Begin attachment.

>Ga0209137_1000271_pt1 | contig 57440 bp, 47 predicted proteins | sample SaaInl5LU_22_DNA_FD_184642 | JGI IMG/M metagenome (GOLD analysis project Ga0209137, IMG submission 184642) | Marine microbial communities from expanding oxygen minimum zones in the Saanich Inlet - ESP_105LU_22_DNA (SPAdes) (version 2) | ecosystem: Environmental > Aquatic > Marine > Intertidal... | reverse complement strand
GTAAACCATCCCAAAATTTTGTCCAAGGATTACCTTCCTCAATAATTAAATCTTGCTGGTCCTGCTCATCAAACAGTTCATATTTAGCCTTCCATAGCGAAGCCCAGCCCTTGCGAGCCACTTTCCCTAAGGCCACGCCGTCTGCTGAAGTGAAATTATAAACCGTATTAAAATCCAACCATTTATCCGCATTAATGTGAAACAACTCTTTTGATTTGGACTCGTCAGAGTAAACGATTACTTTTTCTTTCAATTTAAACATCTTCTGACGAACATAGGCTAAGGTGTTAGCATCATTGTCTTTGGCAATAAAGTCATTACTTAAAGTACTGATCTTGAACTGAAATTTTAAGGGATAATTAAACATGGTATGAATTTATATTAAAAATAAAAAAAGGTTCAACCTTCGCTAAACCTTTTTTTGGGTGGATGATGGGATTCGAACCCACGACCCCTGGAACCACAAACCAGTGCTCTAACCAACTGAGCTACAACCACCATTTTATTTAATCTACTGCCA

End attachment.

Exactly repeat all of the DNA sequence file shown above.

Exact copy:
>Ga0209137_1000271_pt1 | contig 57440 bp, 47 predicted proteins | sample SaaInl5LU_22_DNA_FD_184642 | JGI IMG/M metagenome (GOLD analysis project Ga0209137, IMG submission 184642) | Marine microbial communities from expanding oxygen minimum zones in the Saanich Inlet - ESP_105LU_22_DNA (SPAdes) (version 2) | ecosystem: Environmental > Aquatic > Marine > Intertidal... | reverse complement strand
GTAAACCATCCCAAAATTTTGTCCAAGGATTACCTTCCTCAATAATTAAATCTTGCTGGTCCTGCTCATCAAACAGTTCATATTTAGCCTTCCATAGCGAAGCCCAGCCCTTGCGAGCCACTTTCCCTAAGGCCACGCCGTCTGCTGAAGTGAAATTATAAACCGTATTAAAATCCAACCATTTATCCGCATTAATGTGAAACAACTCTTTTGATTTGGACTCGTCAGAGTAAACGATTACTTTTTCTTTCAATTTAAACATCTTCTGACGAACATAGGCTAAGGTGTTAGCATCATTGTCTTTGGCAATAAAGTCATTACTTAAAGTACTGATCTTGAACTGAAATTTTAAGGGATAATTAAACATGGTATGAATTTATATTAAAAATAAAAAAAGGTTCAACCTTCGCTAAACCTTTTTTTGGGTGGATGATGGGATTCGAACCCACGACCCCTGGAACCACAAACCAGTGCTCTAACCAACTGAGCTACAACCACCATTTTATTTAATCTACTGCCA